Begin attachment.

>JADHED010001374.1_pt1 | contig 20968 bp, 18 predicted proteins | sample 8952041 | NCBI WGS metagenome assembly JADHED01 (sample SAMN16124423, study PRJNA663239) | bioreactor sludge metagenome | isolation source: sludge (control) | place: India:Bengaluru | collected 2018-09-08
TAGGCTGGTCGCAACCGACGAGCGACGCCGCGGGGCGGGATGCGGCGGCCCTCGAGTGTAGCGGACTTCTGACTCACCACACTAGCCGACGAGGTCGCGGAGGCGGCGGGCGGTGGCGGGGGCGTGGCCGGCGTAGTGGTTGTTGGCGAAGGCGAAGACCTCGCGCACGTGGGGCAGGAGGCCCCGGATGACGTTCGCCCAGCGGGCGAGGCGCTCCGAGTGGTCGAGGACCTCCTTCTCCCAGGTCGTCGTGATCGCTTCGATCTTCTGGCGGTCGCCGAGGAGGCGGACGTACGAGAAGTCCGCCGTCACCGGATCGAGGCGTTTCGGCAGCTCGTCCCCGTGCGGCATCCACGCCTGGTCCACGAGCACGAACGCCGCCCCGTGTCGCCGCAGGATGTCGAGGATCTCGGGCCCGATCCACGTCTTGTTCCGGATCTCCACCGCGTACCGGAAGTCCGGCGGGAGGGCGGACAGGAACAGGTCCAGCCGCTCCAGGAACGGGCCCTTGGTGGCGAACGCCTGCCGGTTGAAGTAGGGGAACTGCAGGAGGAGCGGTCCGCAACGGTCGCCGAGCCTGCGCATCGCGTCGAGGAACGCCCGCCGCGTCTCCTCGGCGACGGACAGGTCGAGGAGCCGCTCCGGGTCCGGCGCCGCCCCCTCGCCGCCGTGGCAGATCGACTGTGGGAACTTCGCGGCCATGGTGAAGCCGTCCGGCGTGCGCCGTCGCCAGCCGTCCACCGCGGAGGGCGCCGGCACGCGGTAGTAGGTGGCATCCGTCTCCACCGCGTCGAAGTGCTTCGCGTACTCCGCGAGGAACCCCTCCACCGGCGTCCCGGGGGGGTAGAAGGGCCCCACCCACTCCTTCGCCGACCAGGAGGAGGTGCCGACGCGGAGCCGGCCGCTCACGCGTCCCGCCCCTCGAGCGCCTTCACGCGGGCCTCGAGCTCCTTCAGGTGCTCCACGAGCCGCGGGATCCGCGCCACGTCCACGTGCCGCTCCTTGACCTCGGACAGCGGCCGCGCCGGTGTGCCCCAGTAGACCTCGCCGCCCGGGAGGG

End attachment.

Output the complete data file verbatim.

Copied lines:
>JADHED010001374.1_pt1 | contig 20968 bp, 18 predicted proteins | sample 8952041 | NCBI WGS metagenome assembly JADHED01 (sample SAMN16124423, study PRJNA663239) | bioreactor sludge metagenome | isolation source: sludge (control) | place: India:Bengaluru | collected 2018-09-08
TAGGCTGGTCGCAACCGACGAGCGACGCCGCGGGGCGGGATGCGGCGGCCCTCGAGTGTAGCGGACTTCTGACTCACCACACTAGCCGACGAGGTCGCGGAGGCGGCGGGCGGTGGCGGGGGCGTGGCCGGCGTAGTGGTTGTTGGCGAAGGCGAAGACCTCGCGCACGTGGGGCAGGAGGCCCCGGATGACGTTCGCCCAGCGGGCGAGGCGCTCCGAGTGGTCGAGGACCTCCTTCTCCCAGGTCGTCGTGATCGCTTCGATCTTCTGGCGGTCGCCGAGGAGGCGGACGTACGAGAAGTCCGCCGTCACCGGATCGAGGCGTTTCGGCAGCTCGTCCCCGTGCGGCATCCACGCCTGGTCCACGAGCACGAACGCCGCCCCGTGTCGCCGCAGGATGTCGAGGATCTCGGGCCCGATCCACGTCTTGTTCCGGATCTCCACCGCGTACCGGAAGTCCGGCGGGAGGGCGGACAGGAACAGGTCCAGCCGCTCCAGGAACGGGCCCTTGGTGGCGAACGCCTGCCGGTTGAAGTAGGGGAACTGCAGGAGGAGCGGTCCGCAACGGTCGCCGAGCCTGCGCATCGCGTCGAGGAACGCCCGCCGCGTCTCCTCGGCGACGGACAGGTCGAGGAGCCGCTCCGGGTCCGGCGCCGCCCCCTCGCCGCCGTGGCAGATCGACTGTGGGAACTTCGCGGCCATGGTGAAGCCGTCCGGCGTGCGCCGTCGCCAGCCGTCCACCGCGGAGGGCGCCGGCACGCGGTAGTAGGTGGCATCCGTCTCCACCGCGTCGAAGTGCTTCGCGTACTCCGCGAGGAACCCCTCCACCGGCGTCCCGGGGGGGTAGAAGGGCCCCACCCACTCCTTCGCCGACCAGGAGGAGGTGCCGACGCGGAGCCGGCCGCTCACGCGTCCCGCCCCTCGAGCGCCTTCACGCGGGCCTCGAGCTCCTTCAGGTGCTCCACGAGCCGCGGGATCCGCGCCACGTCCACGTGCCGCTCCTTGACCTCGGACAGCGGCCGCGCCGGTGTGCCCCAGTAGACCTCGCCGCCCGGGAGGG